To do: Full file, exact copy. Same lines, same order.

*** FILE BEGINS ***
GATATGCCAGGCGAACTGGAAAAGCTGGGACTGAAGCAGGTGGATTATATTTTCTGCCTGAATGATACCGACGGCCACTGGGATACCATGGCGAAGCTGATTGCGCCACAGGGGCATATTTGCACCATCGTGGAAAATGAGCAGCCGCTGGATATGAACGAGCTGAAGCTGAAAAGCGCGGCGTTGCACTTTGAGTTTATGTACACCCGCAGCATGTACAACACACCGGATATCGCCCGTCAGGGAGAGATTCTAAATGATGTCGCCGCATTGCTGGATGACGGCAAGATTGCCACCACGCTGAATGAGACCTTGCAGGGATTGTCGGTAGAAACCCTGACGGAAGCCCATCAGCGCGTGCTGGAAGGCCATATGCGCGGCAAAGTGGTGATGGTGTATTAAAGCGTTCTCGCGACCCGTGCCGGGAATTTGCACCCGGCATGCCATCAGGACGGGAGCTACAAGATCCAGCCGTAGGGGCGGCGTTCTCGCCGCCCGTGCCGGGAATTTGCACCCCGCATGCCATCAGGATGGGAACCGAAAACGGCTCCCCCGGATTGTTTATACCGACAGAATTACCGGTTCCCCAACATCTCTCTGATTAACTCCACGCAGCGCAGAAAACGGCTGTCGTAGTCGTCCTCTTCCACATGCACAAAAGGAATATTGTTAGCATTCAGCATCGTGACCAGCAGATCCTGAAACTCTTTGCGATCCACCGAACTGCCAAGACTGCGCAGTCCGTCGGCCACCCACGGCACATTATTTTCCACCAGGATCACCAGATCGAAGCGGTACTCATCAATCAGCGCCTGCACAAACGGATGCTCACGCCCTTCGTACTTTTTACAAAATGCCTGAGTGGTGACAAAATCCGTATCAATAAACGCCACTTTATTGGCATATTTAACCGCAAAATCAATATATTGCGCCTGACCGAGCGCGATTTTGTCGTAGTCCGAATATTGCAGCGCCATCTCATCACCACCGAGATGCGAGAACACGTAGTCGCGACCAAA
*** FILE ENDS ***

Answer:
GATATGCCAGGCGAACTGGAAAAGCTGGGACTGAAGCAGGTGGATTATATTTTCTGCCTGAATGATACCGACGGCCACTGGGATACCATGGCGAAGCTGATTGCGCCACAGGGGCATATTTGCACCATCGTGGAAAATGAGCAGCCGCTGGATATGAACGAGCTGAAGCTGAAAAGCGCGGCGTTGCACTTTGAGTTTATGTACACCCGCAGCATGTACAACACACCGGATATCGCCCGTCAGGGAGAGATTCTAAATGATGTCGCCGCATTGCTGGATGACGGCAAGATTGCCACCACGCTGAATGAGACCTTGCAGGGATTGTCGGTAGAAACCCTGACGGAAGCCCATCAGCGCGTGCTGGAAGGCCATATGCGCGGCAAAGTGGTGATGGTGTATTAAAGCGTTCTCGCGACCCGTGCCGGGAATTTGCACCCGGCATGCCATCAGGACGGGAGCTACAAGATCCAGCCGTAGGGGCGGCGTTCTCGCCGCCCGTGCCGGGAATTTGCACCCCGCATGCCATCAGGATGGGAACCGAAAACGGCTCCCCCGGATTGTTTATACCGACAGAATTACCGGTTCCCCAACATCTCTCTGATTAACTCCACGCAGCGCAGAAAACGGCTGTCGTAGTCGTCCTCTTCCACATGCACAAAAGGAATATTGTTAGCATTCAGCATCGTGACCAGCAGATCCTGAAACTCTTTGCGATCCACCGAACTGCCAAGACTGCGCAGTCCGTCGGCCACCCACGGCACATTATTTTCCACCAGGATCACCAGATCGAAGCGGTACTCATCAATCAGCGCCTGCACAAACGGATGCTCACGCCCTTCGTACTTTTTACAAAATGCCTGAGTGGTGACAAAATCCGTATCAATAAACGCCACTTTATTGGCATATTTAACCGCAAAATCAATATATTGCGCCTGACCGAGCGCGATTTTGTCGTAGTCCGAATATTGCAGCGCCATCTCATCACCACCGAGATGCGAGAACACGTAGTCGCGACCAAA